The lamp was always lit
So I could sleep but fitfully
They’d let me have no chair
And only narrow cot,
No screen for chamber pot.
My worn and skimpy coat
Was all they would alot.

In silence I could bear
The torture of the lamp, the cold,
The oozing damp and mold,
But when they ushered in the four
I knew the game.
One held the manacle and chain.
Three pinioned me to the floor.

They did not get it easy.
Spent and fevered ill,
I kicked three of them senseless
Til they then ushered in four more.
So me they put in chains.

I hid my chained-down limbs
Beneath my one rough sheet.
Ashamed, subdued they thought.
Instead, I saw in secret sight
All people in the land
Were wearing chains mush worse than mine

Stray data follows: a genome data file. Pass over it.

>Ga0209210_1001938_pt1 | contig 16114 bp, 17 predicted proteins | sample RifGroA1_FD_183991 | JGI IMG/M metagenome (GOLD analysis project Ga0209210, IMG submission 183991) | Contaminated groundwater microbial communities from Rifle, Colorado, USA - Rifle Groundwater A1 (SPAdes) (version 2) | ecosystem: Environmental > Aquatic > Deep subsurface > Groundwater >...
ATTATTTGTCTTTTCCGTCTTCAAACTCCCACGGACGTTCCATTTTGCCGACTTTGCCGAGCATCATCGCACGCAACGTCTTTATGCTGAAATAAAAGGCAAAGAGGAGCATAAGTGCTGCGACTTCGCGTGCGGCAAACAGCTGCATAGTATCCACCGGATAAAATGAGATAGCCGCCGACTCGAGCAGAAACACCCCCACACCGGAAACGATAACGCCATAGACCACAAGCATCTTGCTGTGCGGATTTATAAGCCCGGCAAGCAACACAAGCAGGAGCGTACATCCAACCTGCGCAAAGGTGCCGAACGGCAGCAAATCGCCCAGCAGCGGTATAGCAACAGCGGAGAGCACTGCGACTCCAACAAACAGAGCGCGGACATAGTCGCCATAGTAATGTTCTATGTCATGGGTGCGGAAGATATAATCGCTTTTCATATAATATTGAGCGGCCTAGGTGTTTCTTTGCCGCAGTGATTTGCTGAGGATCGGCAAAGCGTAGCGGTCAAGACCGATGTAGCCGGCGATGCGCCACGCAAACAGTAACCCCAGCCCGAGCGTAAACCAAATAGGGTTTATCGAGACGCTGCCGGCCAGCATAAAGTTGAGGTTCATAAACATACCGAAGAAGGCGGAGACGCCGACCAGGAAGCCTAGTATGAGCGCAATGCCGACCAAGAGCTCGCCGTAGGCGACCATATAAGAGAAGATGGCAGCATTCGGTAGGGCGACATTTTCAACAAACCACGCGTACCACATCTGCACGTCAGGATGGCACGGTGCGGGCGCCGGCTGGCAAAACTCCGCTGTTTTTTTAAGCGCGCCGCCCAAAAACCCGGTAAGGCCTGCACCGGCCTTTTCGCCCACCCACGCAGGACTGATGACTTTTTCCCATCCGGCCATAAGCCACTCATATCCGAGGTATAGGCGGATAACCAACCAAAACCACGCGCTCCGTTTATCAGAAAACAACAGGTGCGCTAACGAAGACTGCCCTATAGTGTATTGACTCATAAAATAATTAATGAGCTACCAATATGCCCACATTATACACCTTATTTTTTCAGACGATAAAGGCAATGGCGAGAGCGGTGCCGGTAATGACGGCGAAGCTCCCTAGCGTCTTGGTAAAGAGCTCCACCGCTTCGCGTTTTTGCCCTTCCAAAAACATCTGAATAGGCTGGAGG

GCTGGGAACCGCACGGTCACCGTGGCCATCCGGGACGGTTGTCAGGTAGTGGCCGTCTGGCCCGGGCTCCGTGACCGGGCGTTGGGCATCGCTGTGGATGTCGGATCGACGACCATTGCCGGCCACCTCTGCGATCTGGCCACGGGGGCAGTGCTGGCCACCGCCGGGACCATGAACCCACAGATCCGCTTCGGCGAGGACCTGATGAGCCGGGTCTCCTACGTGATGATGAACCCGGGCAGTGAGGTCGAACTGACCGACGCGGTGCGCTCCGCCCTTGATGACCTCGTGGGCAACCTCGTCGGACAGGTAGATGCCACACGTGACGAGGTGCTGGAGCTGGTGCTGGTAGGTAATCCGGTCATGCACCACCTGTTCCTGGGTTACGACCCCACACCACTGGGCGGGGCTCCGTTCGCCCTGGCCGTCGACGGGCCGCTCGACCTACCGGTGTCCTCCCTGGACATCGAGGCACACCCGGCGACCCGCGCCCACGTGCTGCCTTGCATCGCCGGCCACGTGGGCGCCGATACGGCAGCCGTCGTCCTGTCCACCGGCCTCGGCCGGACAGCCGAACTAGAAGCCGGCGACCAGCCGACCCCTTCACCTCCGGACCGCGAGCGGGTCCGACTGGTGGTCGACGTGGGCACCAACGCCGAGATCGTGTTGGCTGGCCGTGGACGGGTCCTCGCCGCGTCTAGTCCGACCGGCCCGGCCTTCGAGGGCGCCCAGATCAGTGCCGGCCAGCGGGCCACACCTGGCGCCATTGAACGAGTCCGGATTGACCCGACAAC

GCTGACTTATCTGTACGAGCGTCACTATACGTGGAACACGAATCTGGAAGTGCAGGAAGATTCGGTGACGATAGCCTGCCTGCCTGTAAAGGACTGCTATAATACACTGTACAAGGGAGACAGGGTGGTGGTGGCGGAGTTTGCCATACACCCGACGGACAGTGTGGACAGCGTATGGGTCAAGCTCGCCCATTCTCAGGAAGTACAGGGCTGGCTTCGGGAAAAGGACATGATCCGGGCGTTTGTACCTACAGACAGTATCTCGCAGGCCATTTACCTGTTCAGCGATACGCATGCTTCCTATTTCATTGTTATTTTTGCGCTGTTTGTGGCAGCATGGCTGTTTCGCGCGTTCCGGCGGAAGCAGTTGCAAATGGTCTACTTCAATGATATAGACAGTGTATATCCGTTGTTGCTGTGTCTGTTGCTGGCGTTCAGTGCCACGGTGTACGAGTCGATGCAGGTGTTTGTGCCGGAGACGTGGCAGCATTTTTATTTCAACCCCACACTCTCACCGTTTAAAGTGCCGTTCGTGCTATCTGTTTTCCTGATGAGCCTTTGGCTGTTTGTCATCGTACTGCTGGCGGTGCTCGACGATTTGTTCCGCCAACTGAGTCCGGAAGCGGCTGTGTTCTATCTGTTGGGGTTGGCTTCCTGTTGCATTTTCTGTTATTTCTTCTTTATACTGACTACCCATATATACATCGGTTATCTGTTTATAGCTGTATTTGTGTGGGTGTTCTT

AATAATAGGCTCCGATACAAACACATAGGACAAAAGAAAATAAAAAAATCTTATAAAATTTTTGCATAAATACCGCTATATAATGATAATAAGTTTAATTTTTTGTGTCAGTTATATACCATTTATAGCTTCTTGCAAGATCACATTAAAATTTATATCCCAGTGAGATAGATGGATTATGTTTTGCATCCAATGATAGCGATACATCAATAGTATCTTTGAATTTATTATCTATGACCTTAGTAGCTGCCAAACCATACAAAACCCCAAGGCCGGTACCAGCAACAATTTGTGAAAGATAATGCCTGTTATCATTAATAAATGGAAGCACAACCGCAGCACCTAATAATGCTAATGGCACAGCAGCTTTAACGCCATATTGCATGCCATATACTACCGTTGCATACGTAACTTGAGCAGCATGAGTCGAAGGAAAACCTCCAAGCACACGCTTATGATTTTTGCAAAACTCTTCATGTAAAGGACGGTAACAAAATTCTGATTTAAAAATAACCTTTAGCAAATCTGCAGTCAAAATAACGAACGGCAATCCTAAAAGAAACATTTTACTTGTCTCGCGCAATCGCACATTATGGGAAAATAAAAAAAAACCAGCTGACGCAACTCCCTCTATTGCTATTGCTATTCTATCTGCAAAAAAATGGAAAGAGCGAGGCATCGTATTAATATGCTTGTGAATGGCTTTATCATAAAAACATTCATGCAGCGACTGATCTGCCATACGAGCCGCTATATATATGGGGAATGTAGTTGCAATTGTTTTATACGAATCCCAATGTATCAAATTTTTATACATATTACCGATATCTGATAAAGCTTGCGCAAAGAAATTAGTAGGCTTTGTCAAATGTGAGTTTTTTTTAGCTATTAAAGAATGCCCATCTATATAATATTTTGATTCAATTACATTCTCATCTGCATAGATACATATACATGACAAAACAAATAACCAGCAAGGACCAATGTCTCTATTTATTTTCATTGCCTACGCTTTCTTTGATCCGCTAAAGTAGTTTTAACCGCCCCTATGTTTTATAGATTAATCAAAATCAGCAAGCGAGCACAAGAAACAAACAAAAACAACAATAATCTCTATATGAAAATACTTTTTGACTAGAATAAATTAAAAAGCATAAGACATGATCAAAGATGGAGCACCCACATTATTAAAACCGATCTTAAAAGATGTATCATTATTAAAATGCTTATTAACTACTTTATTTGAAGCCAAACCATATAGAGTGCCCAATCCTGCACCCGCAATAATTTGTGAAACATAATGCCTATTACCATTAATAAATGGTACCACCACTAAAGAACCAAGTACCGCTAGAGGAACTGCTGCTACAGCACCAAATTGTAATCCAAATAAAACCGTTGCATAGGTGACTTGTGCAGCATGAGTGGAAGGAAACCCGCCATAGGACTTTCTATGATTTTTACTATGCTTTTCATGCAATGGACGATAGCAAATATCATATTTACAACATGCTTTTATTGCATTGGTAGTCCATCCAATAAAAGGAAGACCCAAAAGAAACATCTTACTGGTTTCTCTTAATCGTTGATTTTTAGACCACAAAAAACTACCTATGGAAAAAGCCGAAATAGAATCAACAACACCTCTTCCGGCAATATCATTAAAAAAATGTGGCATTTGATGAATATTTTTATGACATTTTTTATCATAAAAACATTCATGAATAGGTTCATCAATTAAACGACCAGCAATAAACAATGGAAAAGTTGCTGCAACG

Their children and their children too o’er time.
I looked–the grinning guards had stronger chains than mine.
It made the cutting steal
A glory and a crown.

James Everett Kibler

James Everett Kibler is a novelist, poet, and Emeritus Professor of English at the University of Georgia, where he taught popular courses in Southern literature, examining such figures as William Faulkner, Flannery O’Connor, Cormac McCarthy, Wendell Berry, and Larry Brown. Born and raised in upcountry South Carolina, Kibler spends much of his spare time tending to the renovation of an 1804 plantation home and the reforestation of the surrounding acreage. This home served as the subject of his first book, Our Fathers’ Fields: A Southern Story, for which he was awarded the prestigious Fellowship of Southern Writers Award for Nonfiction in 1999 and the Southern Heritage Society’s Award for Literary Achievement.


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